Chmura - Good glasses

Hungarian title:

Jó szemüveg - Chmura - Ferenciek tere 2. plakát


Tram poster (cca. 24 x 17 cm)




Fine, light creasing, small stains.


Paper, stone lithography.

Price: US$2400


Constructivist tram poster for Chmura glasses by one of the greatest Hungarian poster designers Sándor Bortnyik. Chmura was a high end optics brand in the 1930s.

The author of the poster introduced the modernist-constructivist poster style in Hungary alongside Lajos Kassák and Róbert Berény. Bortnyik spent a few years in Weimar where he got acquainted with the Bauhaus school. Soon after his return to Hungary in 1926 his posters constructed with strict geometric forms and basic strong colours, simple block letters appeared on the streets. He often used humour as a tool to make the audience remember the advertised product. Due to the completely new nature of the style it soon became a success and many artists started to create in this manner. However, not everyone was capable of designing quality works, thus Bortnyik declared in 1933 that modern poster died. 

This tram poster was published in 1930 when Kassák and the other modernist artists uttered that art has to take up a social role. Kassák published an article explaining that advertisements are important factors of economy and culture and a good advertisement should neither be manipulative nor a mere tool of business, but it should have an objective, informative, taste shaping and educating role. As for typography, the letters are supposed to be simple and functional and the image reduced to geometric forms. The Chmura poster completely fulfills these modernist requirements. The viewer's eyes are consciously led by the designer by altering the size and style of the fonts and placing them in front of bright coloured background.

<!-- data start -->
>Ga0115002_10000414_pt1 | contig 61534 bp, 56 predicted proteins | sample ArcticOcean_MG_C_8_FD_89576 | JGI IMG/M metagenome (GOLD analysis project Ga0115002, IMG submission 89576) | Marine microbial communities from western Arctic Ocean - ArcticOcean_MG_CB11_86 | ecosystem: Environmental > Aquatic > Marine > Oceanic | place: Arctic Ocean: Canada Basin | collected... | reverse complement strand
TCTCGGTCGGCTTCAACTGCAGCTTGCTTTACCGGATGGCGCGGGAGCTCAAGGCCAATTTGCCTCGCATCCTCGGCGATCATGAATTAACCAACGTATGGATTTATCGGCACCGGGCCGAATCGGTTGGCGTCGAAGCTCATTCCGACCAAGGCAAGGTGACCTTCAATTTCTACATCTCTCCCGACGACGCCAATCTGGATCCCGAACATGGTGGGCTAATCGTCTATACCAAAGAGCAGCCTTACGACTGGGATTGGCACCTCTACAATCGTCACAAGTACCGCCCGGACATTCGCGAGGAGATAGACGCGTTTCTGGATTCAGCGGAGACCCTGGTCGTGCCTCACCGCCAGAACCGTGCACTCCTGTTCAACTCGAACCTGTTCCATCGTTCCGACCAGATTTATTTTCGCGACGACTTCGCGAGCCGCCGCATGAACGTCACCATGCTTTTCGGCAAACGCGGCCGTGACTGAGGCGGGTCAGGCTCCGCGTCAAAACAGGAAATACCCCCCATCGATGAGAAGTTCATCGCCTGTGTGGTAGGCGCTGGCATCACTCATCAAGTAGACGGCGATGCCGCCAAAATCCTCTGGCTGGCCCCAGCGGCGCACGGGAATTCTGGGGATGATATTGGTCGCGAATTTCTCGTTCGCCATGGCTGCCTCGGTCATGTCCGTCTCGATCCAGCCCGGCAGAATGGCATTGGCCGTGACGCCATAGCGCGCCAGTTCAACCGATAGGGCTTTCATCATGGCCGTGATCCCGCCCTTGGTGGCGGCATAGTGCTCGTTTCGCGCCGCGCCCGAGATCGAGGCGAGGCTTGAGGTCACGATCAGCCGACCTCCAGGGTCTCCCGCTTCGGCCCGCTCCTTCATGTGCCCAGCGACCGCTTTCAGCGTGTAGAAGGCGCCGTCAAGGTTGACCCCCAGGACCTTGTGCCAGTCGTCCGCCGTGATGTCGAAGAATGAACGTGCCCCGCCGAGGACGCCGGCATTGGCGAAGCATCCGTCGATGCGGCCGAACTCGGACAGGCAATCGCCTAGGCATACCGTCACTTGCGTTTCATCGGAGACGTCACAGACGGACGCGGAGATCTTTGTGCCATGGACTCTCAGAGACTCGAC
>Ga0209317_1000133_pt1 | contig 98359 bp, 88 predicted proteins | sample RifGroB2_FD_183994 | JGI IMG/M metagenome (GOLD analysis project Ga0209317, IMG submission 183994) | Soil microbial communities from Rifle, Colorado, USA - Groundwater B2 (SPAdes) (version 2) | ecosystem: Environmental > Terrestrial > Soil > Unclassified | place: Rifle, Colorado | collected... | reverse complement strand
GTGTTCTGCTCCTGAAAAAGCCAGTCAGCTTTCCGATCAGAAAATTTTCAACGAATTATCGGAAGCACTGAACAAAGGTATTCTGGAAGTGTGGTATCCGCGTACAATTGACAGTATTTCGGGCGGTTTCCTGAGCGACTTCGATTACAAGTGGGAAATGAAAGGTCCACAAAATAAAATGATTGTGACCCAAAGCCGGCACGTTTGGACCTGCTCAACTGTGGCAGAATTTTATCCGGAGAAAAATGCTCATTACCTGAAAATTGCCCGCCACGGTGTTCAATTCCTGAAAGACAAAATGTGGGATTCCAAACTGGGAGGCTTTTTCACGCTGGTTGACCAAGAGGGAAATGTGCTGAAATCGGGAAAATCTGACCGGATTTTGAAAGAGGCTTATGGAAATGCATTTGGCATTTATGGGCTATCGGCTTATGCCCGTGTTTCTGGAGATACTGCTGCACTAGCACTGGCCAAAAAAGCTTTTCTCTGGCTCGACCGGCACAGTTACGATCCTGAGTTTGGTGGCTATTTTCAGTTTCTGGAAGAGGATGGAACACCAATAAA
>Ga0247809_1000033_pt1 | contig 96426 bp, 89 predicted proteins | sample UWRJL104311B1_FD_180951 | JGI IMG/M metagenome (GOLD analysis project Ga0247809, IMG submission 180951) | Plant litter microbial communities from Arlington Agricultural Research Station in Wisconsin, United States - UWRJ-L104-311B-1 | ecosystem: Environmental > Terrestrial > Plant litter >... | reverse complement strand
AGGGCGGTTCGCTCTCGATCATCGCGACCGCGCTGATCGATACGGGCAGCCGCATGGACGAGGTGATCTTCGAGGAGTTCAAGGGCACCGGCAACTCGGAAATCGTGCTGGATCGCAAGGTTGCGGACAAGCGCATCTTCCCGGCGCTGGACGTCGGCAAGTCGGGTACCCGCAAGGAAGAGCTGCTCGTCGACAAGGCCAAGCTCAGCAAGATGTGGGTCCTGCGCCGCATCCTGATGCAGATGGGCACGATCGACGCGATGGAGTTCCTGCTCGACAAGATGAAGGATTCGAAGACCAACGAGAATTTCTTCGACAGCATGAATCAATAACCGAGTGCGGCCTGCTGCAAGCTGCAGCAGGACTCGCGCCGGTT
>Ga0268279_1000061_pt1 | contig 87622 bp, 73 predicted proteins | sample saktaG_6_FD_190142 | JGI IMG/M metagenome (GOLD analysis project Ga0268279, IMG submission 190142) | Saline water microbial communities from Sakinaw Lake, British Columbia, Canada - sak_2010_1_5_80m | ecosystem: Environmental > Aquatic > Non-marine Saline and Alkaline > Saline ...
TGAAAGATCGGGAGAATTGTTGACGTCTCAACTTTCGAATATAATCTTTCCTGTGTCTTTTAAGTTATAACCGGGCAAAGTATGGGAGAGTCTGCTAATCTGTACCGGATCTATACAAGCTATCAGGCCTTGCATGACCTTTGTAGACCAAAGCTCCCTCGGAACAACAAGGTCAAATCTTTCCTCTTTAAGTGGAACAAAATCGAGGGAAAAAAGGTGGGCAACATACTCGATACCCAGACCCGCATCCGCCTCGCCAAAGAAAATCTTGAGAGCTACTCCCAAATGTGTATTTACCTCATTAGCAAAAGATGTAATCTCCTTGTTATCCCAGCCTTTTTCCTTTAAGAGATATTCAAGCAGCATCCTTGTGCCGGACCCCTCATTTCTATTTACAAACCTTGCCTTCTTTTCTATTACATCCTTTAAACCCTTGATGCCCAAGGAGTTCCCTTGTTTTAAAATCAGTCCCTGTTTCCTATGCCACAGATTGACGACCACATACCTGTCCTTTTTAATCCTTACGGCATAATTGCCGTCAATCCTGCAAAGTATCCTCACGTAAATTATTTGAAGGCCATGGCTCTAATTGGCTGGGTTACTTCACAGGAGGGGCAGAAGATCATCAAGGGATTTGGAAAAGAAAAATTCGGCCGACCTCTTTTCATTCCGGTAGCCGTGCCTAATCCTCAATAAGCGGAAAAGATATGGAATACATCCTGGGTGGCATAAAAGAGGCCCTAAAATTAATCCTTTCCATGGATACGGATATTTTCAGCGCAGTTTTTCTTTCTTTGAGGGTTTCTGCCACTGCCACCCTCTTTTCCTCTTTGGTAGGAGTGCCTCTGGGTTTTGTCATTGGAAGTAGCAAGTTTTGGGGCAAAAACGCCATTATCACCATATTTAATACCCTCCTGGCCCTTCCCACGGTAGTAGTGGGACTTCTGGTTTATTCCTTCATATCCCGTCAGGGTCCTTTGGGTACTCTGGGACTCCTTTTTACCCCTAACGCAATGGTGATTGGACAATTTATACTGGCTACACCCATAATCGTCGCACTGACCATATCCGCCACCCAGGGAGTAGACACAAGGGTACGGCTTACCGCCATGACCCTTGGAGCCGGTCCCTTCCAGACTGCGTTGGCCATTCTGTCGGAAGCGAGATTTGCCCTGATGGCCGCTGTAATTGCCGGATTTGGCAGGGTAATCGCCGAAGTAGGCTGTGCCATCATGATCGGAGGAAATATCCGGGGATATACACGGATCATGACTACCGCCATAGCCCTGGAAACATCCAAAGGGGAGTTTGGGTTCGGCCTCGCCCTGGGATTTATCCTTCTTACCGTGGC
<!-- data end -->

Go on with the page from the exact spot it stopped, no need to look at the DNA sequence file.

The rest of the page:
The subject of the promotion is deliberately depicted in a simple way, the message is concise but striking to the eye as this is the only effective form for catching attention in the rushing urban environment - according to the modernist attitude to promotion at the time. The contrasts of colours, red, black and white are deliberately emphasized, the plane blocks are arranged next to each other like paper cut outs creating an eye catching dynamism and freshness. The humour expresses the main matter of the advertised company and it is not l'art pour l'art. The diagonal arrangement is also a very typical way of constructing of modernism. 

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